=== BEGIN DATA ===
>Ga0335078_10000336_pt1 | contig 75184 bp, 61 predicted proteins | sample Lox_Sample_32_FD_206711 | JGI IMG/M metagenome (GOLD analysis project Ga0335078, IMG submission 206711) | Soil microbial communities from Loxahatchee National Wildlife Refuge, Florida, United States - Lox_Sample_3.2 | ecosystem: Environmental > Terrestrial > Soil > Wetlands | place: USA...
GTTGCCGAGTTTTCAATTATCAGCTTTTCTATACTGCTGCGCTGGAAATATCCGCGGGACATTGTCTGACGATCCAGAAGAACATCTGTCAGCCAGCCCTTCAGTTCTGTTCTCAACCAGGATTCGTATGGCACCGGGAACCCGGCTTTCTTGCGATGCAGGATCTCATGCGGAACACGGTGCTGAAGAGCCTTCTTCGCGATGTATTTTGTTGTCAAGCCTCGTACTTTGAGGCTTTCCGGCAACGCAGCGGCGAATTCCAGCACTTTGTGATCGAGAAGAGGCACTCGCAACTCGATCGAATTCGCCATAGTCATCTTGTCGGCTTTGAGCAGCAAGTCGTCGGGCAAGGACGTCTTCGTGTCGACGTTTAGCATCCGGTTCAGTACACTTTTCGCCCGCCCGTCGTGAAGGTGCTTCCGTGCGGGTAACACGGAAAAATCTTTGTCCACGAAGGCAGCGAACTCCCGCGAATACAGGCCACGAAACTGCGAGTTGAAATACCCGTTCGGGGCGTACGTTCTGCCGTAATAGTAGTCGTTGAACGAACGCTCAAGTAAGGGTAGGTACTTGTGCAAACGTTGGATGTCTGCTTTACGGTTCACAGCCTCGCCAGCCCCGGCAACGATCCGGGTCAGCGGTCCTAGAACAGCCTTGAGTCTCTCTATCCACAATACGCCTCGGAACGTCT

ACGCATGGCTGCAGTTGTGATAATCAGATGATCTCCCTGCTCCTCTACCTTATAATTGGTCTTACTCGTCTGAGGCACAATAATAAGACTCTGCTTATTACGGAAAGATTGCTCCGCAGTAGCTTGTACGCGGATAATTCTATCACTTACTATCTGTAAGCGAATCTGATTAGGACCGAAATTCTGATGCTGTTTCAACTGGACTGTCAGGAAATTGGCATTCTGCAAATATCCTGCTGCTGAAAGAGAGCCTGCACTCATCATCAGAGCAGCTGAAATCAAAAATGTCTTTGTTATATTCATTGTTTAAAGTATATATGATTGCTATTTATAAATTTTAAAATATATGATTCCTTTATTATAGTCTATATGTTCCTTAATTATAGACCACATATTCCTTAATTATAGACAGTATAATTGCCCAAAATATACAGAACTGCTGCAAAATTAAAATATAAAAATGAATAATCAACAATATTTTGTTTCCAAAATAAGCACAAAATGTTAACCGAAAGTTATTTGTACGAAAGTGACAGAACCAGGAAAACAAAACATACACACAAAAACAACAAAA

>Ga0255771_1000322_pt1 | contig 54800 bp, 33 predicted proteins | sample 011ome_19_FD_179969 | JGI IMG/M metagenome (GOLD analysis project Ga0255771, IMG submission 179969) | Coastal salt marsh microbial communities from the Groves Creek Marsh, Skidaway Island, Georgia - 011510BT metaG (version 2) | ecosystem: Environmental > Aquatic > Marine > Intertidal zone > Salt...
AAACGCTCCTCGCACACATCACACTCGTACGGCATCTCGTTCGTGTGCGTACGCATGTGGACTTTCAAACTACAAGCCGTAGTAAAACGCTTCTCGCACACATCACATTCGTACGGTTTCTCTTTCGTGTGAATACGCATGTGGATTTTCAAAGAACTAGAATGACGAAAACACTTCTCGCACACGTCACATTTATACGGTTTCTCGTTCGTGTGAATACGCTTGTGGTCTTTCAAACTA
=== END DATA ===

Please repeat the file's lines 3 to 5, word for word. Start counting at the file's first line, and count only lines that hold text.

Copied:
ACGCATGGCTGCAGTTGTGATAATCAGATGATCTCCCTGCTCCTCTACCTTATAATTGGTCTTACTCGTCTGAGGCACAATAATAAGACTCTGCTTATTACGGAAAGATTGCTCCGCAGTAGCTTGTACGCGGATAATTCTATCACTTACTATCTGTAAGCGAATCTGATTAGGACCGAAATTCTGATGCTGTTTCAACTGGACTGTCAGGAAATTGGCATTCTGCAAATATCCTGCTGCTGAAAGAGAGCCTGCACTCATCATCAGAGCAGCTGAAATCAAAAATGTCTTTGTTATATTCATTGTTTAAAGTATATATGATTGCTATTTATAAATTTTAAAATATATGATTCCTTTATTATAGTCTATATGTTCCTTAATTATAGACCACATATTCCTTAATTATAGACAGTATAATTGCCCAAAATATACAGAACTGCTGCAAAATTAAAATATAAAAATGAATAATCAACAATATTTTGTTTCCAAAATAAGCACAAAATGTTAACCGAAAGTTATTTGTACGAAAGTGACAGAACCAGGAAAACAAAACATACACACAAAAACAACAAAA

>Ga0255771_1000322_pt1 | contig 54800 bp, 33 predicted proteins | sample 011ome_19_FD_179969 | JGI IMG/M metagenome (GOLD analysis project Ga0255771, IMG submission 179969) | Coastal salt marsh microbial communities from the Groves Creek Marsh, Skidaway Island, Georgia - 011510BT metaG (version 2) | ecosystem: Environmental > Aquatic > Marine > Intertidal zone > Salt...
AAACGCTCCTCGCACACATCACACTCGTACGGCATCTCGTTCGTGTGCGTACGCATGTGGACTTTCAAACTACAAGCCGTAGTAAAACGCTTCTCGCACACATCACATTCGTACGGTTTCTCTTTCGTGTGAATACGCATGTGGATTTTCAAAGAACTAGAATGACGAAAACACTTCTCGCACACGTCACATTTATACGGTTTCTCGTTCGTGTGAATACGCTTGTGGTCTTTCAAACTA